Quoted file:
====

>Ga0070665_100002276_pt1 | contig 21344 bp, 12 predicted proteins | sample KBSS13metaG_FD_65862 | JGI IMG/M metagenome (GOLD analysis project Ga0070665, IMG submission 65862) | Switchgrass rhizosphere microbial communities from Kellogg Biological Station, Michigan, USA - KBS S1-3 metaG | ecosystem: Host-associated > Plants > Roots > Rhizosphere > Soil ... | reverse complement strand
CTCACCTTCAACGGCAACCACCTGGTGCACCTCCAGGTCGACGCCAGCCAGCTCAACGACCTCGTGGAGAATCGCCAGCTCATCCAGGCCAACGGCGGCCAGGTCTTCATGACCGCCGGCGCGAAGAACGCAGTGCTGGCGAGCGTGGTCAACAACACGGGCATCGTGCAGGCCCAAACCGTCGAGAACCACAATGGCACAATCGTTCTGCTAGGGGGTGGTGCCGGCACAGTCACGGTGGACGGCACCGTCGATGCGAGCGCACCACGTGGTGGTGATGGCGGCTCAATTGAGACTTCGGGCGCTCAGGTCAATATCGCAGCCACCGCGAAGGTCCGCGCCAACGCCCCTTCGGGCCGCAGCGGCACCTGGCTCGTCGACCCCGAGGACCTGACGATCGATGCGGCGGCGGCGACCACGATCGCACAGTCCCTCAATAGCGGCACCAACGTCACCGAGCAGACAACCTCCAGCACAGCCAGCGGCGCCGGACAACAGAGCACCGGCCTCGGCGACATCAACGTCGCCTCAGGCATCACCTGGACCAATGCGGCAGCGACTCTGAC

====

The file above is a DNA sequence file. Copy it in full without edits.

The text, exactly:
>Ga0070665_100002276_pt1 | contig 21344 bp, 12 predicted proteins | sample KBSS13metaG_FD_65862 | JGI IMG/M metagenome (GOLD analysis project Ga0070665, IMG submission 65862) | Switchgrass rhizosphere microbial communities from Kellogg Biological Station, Michigan, USA - KBS S1-3 metaG | ecosystem: Host-associated > Plants > Roots > Rhizosphere > Soil ... | reverse complement strand
CTCACCTTCAACGGCAACCACCTGGTGCACCTCCAGGTCGACGCCAGCCAGCTCAACGACCTCGTGGAGAATCGCCAGCTCATCCAGGCCAACGGCGGCCAGGTCTTCATGACCGCCGGCGCGAAGAACGCAGTGCTGGCGAGCGTGGTCAACAACACGGGCATCGTGCAGGCCCAAACCGTCGAGAACCACAATGGCACAATCGTTCTGCTAGGGGGTGGTGCCGGCACAGTCACGGTGGACGGCACCGTCGATGCGAGCGCACCACGTGGTGGTGATGGCGGCTCAATTGAGACTTCGGGCGCTCAGGTCAATATCGCAGCCACCGCGAAGGTCCGCGCCAACGCCCCTTCGGGCCGCAGCGGCACCTGGCTCGTCGACCCCGAGGACCTGACGATCGATGCGGCGGCGGCGACCACGATCGCACAGTCCCTCAATAGCGGCACCAACGTCACCGAGCAGACAACCTCCAGCACAGCCAGCGGCGCCGGACAACAGAGCACCGGCCTCGGCGACATCAACGTCGCCTCAGGCATCACCTGGACCAATGCGGCAGCGACTCTGAC